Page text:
The last letter I got from the former Chaplain of my College reverberates still in my mind. He was already old when I went up as an undergraduate, and no longer Chaplain, though he continued as a Fellow in History. Oddly enough he had been a sort of spiritual adviser to my uncle, Lakshman Wickremesinghe, when he had been reading for a Master’s degree at Keble 20 years earlier. This was in Political Science, in which he had excelled at Peradeniya, getting the best first ever in the subject, Dayan Jayatilleka coming near but not quite rivalling him thirty years later. But Lakshman gave up political science and, perhaps because of the influence of Tom Parker, decided to become a priest, and went on to Theological College at Ely in Cambridge. His understanding of politics and his commitment however never left him, which is why he was seen as a Red Bishop and wrote, when his mother exulted at the UNP victory in 1977, that his party had lost.
Tom had no College position when Lakshman was a student, for he was considered too High Church. But Univ later gave him a home, where he was able to deliver the most erudite sermons. ‘You will all remember’ he began on one memorable occasion, ‘the controversies associated with the question of the double procession of the Holy Ghost’. Fortunately he had handed over by then to a younger man, who was more in tune with the times, and became a great friend as well as a mentor.
Tom came from a distinguished family of Butchers and, while still Chaplain, he became Master of the Worshipful Company of Butchers, one of those strange trade guilds that still exist in Britain, and hold elaborate ceremonies in the Guildhall. As a special mark of favour, he took one of his pupils to dine there when he presided. This was Ravi Dayal, whom I met in the eighties when he headed Oxford University Press in Delhi, and I was trying to get permission to republish some of the later poems of Patrick Fernando in one of the early collections I brought out while at the British Council. This was before some Thatcherite groupie in London declared that it was not the business of the Council in Colombo to take bread out of the mouths of British publishers.
Ravi was a delightful man, and we got on well, not only I think because of the Univ connection. He regaled me with the tale of the dinner which consisted entirely of red meat, notably beef, which as a orthodox Hindu he could not touch. Tom, unworldly to a fault, had no idea of the solecism he had committed.
Tom retired to a house in the North of Oxford which he shared with three ladies from Lady Margaret Hall. I went to see him there, and was escorted to the set of rooms he had on the top floor by what we used to refer to in College as his harem. And we continued to correspond, with his last letter describing an excursion to Stratford to see a play, to which one of his former pupils treated him. It was a wonderful day, he said, and ‘the sort of experience I had not thought to have enjoyed again’.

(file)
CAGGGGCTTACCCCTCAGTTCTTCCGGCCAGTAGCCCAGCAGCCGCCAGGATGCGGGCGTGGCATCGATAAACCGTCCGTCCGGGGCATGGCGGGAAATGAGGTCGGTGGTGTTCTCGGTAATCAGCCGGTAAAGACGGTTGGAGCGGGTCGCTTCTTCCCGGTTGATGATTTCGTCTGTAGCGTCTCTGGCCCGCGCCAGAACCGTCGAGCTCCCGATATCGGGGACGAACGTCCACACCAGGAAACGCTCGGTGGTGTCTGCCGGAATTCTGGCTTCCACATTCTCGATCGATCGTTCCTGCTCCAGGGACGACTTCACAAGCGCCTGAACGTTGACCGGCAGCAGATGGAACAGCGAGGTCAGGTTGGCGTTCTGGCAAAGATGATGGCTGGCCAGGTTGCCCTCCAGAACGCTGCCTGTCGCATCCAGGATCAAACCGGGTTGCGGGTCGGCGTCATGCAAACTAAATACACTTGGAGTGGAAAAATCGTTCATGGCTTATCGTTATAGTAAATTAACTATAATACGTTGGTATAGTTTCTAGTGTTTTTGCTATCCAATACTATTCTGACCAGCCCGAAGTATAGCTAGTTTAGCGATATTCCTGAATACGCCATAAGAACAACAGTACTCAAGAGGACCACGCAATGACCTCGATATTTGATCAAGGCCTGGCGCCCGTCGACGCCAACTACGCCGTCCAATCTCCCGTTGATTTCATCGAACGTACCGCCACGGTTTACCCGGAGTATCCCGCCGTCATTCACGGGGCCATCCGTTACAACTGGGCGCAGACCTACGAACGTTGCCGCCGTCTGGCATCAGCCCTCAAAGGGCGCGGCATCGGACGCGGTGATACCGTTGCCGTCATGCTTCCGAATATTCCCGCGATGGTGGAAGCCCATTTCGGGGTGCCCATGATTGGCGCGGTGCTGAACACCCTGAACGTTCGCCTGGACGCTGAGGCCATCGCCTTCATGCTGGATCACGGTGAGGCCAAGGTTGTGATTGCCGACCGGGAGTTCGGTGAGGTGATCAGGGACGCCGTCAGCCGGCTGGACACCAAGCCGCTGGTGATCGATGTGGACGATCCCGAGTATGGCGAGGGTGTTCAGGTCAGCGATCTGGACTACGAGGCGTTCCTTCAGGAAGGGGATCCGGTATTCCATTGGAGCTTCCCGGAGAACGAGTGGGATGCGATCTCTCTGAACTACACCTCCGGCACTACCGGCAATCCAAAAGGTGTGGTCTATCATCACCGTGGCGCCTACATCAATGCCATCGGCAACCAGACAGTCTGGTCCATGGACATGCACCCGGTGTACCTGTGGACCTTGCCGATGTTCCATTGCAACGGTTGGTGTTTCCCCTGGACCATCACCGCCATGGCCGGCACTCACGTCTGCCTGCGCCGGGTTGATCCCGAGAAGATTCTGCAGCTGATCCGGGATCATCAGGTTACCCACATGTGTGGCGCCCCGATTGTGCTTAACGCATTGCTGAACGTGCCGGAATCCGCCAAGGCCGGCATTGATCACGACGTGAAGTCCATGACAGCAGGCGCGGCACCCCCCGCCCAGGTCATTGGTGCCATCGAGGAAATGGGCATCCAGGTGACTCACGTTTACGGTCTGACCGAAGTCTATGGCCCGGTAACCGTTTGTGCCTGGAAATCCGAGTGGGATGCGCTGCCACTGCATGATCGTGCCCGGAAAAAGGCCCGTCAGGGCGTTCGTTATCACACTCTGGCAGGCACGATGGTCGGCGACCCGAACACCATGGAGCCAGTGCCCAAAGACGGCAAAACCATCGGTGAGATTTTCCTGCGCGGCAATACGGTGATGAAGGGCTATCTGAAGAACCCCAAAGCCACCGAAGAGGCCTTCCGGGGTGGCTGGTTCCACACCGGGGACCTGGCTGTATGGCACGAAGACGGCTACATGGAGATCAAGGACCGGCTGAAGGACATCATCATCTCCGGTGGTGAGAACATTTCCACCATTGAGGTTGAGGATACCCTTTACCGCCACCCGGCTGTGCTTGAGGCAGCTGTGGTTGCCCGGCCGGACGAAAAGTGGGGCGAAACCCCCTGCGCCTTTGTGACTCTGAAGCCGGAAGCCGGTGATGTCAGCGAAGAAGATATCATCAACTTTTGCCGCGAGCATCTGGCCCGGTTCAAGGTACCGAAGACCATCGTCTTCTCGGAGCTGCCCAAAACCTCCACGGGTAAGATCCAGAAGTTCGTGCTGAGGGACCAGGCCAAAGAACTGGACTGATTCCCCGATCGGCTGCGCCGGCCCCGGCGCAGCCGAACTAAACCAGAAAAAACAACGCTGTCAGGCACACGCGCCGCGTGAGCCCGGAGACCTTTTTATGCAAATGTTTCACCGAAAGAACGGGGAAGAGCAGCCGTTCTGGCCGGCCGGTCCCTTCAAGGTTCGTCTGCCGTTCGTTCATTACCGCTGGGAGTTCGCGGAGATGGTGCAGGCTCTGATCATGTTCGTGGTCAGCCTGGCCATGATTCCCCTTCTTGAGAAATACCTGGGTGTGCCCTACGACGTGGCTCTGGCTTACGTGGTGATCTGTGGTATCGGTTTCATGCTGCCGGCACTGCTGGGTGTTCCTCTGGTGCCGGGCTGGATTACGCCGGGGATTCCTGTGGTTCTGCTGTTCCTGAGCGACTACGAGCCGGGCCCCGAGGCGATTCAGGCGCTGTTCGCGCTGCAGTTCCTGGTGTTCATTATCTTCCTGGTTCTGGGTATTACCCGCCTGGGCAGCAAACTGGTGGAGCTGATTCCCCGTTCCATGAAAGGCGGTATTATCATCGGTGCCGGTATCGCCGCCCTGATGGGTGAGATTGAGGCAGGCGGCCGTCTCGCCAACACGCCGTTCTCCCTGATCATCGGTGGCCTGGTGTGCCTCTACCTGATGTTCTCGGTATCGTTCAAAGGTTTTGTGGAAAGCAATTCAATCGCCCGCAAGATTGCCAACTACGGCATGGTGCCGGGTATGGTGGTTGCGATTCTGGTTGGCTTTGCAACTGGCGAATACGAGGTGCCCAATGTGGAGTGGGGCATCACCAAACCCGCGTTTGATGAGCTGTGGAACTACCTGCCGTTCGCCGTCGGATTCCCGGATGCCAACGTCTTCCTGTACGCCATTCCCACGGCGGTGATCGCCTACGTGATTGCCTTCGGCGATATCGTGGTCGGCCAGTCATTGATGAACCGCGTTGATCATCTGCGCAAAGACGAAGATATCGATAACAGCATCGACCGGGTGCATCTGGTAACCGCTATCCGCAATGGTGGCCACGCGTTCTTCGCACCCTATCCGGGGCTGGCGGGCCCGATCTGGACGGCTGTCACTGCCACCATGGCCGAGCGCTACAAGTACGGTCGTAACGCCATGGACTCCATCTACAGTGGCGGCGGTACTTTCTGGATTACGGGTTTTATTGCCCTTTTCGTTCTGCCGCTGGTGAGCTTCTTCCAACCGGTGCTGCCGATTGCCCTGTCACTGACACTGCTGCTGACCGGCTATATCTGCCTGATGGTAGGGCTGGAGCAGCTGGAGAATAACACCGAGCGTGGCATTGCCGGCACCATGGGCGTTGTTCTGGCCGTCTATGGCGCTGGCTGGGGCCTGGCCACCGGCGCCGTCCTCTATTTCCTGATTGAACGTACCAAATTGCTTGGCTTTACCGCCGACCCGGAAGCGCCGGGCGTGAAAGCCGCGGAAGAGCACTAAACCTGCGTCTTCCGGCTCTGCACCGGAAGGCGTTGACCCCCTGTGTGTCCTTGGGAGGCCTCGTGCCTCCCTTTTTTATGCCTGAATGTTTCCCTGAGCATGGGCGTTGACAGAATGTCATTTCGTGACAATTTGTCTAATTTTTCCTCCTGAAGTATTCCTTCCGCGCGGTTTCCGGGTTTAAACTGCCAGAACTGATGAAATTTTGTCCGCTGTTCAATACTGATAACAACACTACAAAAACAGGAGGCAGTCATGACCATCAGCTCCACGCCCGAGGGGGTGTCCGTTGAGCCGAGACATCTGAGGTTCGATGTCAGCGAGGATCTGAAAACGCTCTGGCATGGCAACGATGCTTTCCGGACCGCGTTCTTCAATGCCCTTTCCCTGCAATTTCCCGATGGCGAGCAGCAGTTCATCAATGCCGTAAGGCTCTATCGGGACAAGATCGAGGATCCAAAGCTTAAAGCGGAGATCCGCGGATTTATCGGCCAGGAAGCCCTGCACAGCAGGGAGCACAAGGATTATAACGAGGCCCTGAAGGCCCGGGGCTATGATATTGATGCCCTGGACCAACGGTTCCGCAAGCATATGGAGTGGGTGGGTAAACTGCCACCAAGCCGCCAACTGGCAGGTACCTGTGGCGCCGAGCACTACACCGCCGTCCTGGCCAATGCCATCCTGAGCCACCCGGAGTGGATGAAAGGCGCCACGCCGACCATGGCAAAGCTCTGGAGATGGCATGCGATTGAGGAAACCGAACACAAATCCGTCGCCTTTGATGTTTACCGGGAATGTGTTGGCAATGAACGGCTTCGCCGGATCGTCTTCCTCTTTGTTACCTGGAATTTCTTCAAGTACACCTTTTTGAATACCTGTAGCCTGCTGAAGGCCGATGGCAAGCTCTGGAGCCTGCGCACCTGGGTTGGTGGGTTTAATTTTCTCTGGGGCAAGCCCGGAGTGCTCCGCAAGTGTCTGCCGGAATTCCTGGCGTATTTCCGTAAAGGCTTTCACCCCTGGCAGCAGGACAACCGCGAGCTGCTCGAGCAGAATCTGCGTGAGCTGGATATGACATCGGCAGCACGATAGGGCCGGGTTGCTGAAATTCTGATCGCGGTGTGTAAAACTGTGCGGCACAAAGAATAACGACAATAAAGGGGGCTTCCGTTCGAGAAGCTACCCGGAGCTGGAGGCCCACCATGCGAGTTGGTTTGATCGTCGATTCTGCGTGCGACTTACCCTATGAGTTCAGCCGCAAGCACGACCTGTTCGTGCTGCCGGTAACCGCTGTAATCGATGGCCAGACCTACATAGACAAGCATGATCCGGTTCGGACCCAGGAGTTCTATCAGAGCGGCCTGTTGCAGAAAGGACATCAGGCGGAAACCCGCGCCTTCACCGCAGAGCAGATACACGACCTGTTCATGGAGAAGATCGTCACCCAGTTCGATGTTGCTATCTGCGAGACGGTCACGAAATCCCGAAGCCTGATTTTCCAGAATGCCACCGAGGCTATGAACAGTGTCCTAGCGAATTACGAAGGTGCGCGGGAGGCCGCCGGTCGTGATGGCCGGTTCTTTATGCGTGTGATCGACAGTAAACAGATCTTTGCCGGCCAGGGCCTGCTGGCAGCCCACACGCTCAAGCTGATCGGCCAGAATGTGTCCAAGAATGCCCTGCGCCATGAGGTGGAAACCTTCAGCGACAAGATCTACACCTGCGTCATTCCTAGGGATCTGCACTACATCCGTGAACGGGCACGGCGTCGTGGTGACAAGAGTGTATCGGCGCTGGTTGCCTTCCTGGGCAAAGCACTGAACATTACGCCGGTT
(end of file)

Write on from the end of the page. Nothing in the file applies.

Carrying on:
I think of Tom still on occasion, and all those wonderful characters who made my youth such a joy from so many perspectives. Both his retirement, and his last letter, came to mind vividly when I was brought out of my own retirement to work again in education. I had thought all that was behind me, though I had initially assumed when I was put into Parliament in 2010 that the President would have wanted me to work in the field.
I am told this was considered, but he was told I was not a popular person, and instead his Secretary assured Kumar Rupesinghe – who claimed to have lobbied heavily on my behalf – that they had found a much better person. This was Bandula Gunawardena, than whom I would have thought no one worse could have been appointed, given his background as a purveyor of tuition. But then Ranil appointed Akila Viraj Kariyawasam as Minister, having previously selected another acolyte, Suranimala Rajapaksa, as the State Minister. I was reminded then of Caligula who appointed his horse a Consul – though it could be said on behalf of the horse that it could only neigh, and it did not pronounce on subjects well beyond its ken.
I did while in Parliament assiduously attend meetings of the Consultative Committee on Education, and contributed to discussions on the proposed new Act, with detailed proposals which I suspect no one read. Nothing came of that, after four years, and I did more indeed in the field of Vocational Training, setting up several Centres in the North and a few in the south. That was when I realized the importance of this field, and I was quite glad when I was told, on being appointed State Minister of Higher Education, that I would have to handle that subject too. But Kabir rapidly took it back, I suspect largely because there were several statutory bodies involved, and the main business of the UNP in those days was to provide jobs for the boys.